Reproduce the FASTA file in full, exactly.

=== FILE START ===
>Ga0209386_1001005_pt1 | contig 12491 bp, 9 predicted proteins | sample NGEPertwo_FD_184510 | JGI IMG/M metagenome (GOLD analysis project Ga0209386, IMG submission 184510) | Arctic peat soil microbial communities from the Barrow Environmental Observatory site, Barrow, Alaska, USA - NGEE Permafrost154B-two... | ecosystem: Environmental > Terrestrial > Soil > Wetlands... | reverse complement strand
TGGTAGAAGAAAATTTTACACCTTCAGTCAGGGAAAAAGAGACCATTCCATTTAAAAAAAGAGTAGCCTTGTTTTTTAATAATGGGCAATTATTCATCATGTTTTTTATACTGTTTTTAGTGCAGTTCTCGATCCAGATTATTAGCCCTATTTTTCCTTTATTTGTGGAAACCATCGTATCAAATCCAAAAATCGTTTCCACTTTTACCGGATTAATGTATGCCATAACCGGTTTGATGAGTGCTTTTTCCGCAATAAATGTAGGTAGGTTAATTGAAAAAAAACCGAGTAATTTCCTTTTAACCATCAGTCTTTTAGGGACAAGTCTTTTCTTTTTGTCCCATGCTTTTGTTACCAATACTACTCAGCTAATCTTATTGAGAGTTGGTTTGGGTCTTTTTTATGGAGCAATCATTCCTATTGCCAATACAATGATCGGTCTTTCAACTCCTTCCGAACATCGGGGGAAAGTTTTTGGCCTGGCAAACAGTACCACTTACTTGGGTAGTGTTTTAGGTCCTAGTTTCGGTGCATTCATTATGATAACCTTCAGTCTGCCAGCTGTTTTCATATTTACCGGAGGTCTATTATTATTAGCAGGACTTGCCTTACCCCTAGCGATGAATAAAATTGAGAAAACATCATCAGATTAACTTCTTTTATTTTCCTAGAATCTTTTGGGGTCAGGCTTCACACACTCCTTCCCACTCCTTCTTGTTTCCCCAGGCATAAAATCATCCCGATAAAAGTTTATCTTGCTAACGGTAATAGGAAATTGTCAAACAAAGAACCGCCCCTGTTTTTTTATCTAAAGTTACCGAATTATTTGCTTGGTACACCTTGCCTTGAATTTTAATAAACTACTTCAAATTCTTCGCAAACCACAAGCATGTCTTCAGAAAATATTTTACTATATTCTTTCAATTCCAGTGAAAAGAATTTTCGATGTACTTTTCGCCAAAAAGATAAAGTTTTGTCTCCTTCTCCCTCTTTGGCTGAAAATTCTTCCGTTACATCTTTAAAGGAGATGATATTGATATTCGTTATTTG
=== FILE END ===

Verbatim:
>Ga0209386_1001005_pt1 | contig 12491 bp, 9 predicted proteins | sample NGEPertwo_FD_184510 | JGI IMG/M metagenome (GOLD analysis project Ga0209386, IMG submission 184510) | Arctic peat soil microbial communities from the Barrow Environmental Observatory site, Barrow, Alaska, USA - NGEE Permafrost154B-two... | ecosystem: Environmental > Terrestrial > Soil > Wetlands... | reverse complement strand
TGGTAGAAGAAAATTTTACACCTTCAGTCAGGGAAAAAGAGACCATTCCATTTAAAAAAAGAGTAGCCTTGTTTTTTAATAATGGGCAATTATTCATCATGTTTTTTATACTGTTTTTAGTGCAGTTCTCGATCCAGATTATTAGCCCTATTTTTCCTTTATTTGTGGAAACCATCGTATCAAATCCAAAAATCGTTTCCACTTTTACCGGATTAATGTATGCCATAACCGGTTTGATGAGTGCTTTTTCCGCAATAAATGTAGGTAGGTTAATTGAAAAAAAACCGAGTAATTTCCTTTTAACCATCAGTCTTTTAGGGACAAGTCTTTTCTTTTTGTCCCATGCTTTTGTTACCAATACTACTCAGCTAATCTTATTGAGAGTTGGTTTGGGTCTTTTTTATGGAGCAATCATTCCTATTGCCAATACAATGATCGGTCTTTCAACTCCTTCCGAACATCGGGGGAAAGTTTTTGGCCTGGCAAACAGTACCACTTACTTGGGTAGTGTTTTAGGTCCTAGTTTCGGTGCATTCATTATGATAACCTTCAGTCTGCCAGCTGTTTTCATATTTACCGGAGGTCTATTATTATTAGCAGGACTTGCCTTACCCCTAGCGATGAATAAAATTGAGAAAACATCATCAGATTAACTTCTTTTATTTTCCTAGAATCTTTTGGGGTCAGGCTTCACACACTCCTTCCCACTCCTTCTTGTTTCCCCAGGCATAAAATCATCCCGATAAAAGTTTATCTTGCTAACGGTAATAGGAAATTGTCAAACAAAGAACCGCCCCTGTTTTTTTATCTAAAGTTACCGAATTATTTGCTTGGTACACCTTGCCTTGAATTTTAATAAACTACTTCAAATTCTTCGCAAACCACAAGCATGTCTTCAGAAAATATTTTACTATATTCTTTCAATTCCAGTGAAAAGAATTTTCGATGTACTTTTCGCCAAAAAGATAAAGTTTTGTCTCCTTCTCCCTCTTTGGCTGAAAATTCTTCCGTTACATCTTTAAAGGAGATGATATTGATATTCGTTATTTG